"You would think school would be an escape but because of his controlling ways, even school was a nightmare because people looked at my brother and I as if we were stupid, but we were just too terrified to disobey our father," she says.

Her brother is now squint in one eye because he was injured by their father who was beating their mother while she was breastfeeding him.

Do you have a story to share with us? Tell us here.

Elizabeth's dad turned his life around when she was 19. He started going to church and the beatings stopped. Five years later he died. 

"I have forgiven him but sometimes I feel it's unfair that he died without paying for what he did. I wanted him to take responsibility for his actions," she says.

"Even though the abuse stopped five years before he died, I feel like our lives really started when he passed away. I got my driver's licence, got a job, moved out on my own and was finally able to do all the things I was too terrified to do when he was around."

READ MORE | OPINION | A great deal more must be done to end gender-based violence – these 3 things are key

Elizabeth, her brother and mom share a close bond.

"We have peace now. My mother is the strongest woman I know. That fact that she had such a horrific marriage and still is the kindest, most gentle person I know, speaks volumes about her. She is a woman of faith and I know that it's only God that has gotten us through."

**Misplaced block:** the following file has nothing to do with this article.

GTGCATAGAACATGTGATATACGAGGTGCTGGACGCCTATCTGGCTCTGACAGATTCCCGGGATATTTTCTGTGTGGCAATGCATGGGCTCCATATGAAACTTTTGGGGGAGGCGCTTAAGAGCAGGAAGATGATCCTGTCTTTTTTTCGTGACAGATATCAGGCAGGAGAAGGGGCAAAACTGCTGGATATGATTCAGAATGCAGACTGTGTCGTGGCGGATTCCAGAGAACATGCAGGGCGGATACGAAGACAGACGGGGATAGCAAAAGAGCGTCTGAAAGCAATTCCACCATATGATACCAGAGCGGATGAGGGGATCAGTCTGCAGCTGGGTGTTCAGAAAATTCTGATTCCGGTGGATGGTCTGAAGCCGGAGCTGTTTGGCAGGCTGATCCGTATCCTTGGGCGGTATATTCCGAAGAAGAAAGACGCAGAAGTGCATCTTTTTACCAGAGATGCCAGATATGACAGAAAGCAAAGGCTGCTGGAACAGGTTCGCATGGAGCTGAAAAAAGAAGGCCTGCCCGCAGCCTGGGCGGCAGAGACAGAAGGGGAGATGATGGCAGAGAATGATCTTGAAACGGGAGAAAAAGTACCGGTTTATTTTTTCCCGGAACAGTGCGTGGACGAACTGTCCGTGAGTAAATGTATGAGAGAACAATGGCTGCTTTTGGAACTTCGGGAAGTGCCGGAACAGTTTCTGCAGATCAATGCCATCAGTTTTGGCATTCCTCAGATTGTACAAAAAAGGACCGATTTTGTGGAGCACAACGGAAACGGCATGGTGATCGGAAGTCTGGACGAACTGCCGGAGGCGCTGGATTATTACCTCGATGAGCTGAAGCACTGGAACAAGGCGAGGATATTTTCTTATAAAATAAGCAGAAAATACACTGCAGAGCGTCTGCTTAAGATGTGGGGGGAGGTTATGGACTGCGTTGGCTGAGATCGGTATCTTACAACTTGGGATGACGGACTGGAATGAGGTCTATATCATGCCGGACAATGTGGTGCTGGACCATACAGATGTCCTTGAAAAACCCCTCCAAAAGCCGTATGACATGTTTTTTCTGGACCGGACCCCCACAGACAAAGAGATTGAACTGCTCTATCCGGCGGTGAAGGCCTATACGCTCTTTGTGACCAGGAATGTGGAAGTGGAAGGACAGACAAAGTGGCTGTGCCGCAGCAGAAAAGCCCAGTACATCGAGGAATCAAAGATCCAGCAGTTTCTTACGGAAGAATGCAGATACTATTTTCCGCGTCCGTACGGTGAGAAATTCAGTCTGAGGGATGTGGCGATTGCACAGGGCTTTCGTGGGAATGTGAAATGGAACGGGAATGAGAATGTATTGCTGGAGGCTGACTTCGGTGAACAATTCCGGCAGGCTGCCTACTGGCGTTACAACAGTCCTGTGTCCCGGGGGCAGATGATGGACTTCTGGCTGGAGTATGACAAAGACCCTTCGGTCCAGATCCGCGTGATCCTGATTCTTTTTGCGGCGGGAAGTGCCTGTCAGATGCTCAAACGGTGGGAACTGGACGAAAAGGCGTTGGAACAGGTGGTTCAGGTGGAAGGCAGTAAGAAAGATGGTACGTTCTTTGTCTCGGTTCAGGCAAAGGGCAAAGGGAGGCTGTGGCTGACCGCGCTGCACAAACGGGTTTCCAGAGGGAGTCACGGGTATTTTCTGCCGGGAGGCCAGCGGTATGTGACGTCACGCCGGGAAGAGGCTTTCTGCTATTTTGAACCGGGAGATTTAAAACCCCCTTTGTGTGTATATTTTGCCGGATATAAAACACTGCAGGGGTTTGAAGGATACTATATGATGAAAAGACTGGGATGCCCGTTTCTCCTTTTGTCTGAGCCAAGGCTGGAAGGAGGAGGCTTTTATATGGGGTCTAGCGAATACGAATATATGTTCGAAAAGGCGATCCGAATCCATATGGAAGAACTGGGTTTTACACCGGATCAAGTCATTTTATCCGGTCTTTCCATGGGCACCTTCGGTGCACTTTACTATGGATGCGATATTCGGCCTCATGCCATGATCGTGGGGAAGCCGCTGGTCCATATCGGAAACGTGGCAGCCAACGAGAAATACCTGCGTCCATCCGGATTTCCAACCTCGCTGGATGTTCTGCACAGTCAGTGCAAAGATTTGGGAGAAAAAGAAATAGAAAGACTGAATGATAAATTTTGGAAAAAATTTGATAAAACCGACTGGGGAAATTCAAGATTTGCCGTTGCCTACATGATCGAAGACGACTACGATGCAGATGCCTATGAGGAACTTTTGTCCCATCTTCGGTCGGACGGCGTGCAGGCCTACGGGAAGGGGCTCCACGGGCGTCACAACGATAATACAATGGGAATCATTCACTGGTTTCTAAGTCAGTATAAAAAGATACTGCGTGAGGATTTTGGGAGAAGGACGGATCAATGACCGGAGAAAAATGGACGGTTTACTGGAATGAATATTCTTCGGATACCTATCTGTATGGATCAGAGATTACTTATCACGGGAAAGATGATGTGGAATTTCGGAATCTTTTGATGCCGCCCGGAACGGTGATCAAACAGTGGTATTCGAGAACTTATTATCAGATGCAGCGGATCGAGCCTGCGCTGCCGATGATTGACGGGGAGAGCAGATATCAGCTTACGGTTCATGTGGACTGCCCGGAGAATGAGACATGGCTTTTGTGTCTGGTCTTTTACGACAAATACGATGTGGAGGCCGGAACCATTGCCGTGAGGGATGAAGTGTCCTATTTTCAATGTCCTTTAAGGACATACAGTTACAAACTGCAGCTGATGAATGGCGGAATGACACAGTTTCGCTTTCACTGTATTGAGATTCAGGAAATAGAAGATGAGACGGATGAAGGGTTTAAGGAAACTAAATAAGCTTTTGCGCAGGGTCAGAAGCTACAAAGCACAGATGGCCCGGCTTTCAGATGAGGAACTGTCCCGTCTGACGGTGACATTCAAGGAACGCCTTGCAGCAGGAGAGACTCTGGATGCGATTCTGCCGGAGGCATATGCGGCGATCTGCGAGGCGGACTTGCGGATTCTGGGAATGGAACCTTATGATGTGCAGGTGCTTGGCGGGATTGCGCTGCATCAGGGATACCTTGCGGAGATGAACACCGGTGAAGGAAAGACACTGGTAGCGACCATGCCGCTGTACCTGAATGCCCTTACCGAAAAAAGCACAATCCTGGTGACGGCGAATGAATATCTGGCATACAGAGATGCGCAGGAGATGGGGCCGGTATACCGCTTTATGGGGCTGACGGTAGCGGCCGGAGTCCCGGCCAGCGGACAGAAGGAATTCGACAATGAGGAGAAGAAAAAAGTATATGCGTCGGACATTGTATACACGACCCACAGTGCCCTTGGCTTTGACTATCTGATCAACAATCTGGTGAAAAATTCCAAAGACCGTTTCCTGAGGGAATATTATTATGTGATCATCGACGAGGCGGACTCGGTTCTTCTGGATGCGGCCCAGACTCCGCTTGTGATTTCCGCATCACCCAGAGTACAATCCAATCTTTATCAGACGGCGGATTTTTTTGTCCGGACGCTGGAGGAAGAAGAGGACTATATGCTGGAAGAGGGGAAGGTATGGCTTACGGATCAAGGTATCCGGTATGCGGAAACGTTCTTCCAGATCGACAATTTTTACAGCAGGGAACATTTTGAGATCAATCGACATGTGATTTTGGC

Her experiences have also led her to start a support group for others who have been in the same situation.

"I know what it's like to be the child from that family in the neighbourhood that everyone talks about, so I wanted to reach out and create a safe space for others to talk about their experiences," she says.

"It's always easier to talk to someone who has already been there. My life as an adult is so different from the one I had growing up.

"I am at peace and stronger, but not bitter. My life has a purpose and so does everyone else's, even if you came out of an abusive home. God had brought me so far; He won’t leave me now."

*Names have been changed

If you're being abused and want to connect with a counsellor, you can contact the following organisations:

• POWA on 011 642 4345/6 or 011 591 6800 (available from 08:30 to 16:30 from Monday to Friday) or 076 694 5911. WhatsApp POWA on 060 400 0669 (available from 08:30 to 16:30 from Monday to Sunday). You can also email   

• Contact ADAPT at 011 885 3332/011 786 6608 or email    

• Contacts the TEARS Foundation on *134*7355# (free) or contact TEARS on 010 590 5920 (24/7)  

• Contact the #GBV Command Centre on 0800 428 428 for counselling services 24/7. 

We live in a world where facts and fiction get blurred
In times of uncertainty you need journalism you can trust. For 14 free days, you can have access to a world of in-depth analyses, investigative journalism, top opinions and a range of features. Journalism strengthens democracy. Invest in the future today. Thereafter you will be billed R75 per month. You can cancel anytime and if you cancel within 14 days you won't be billed. 
Subscribe to News24
Show Comments ()
Editorial feedback and complaints

Contact the public editor with feedback for our journalists, complaints, queries or suggestions about articles on News24.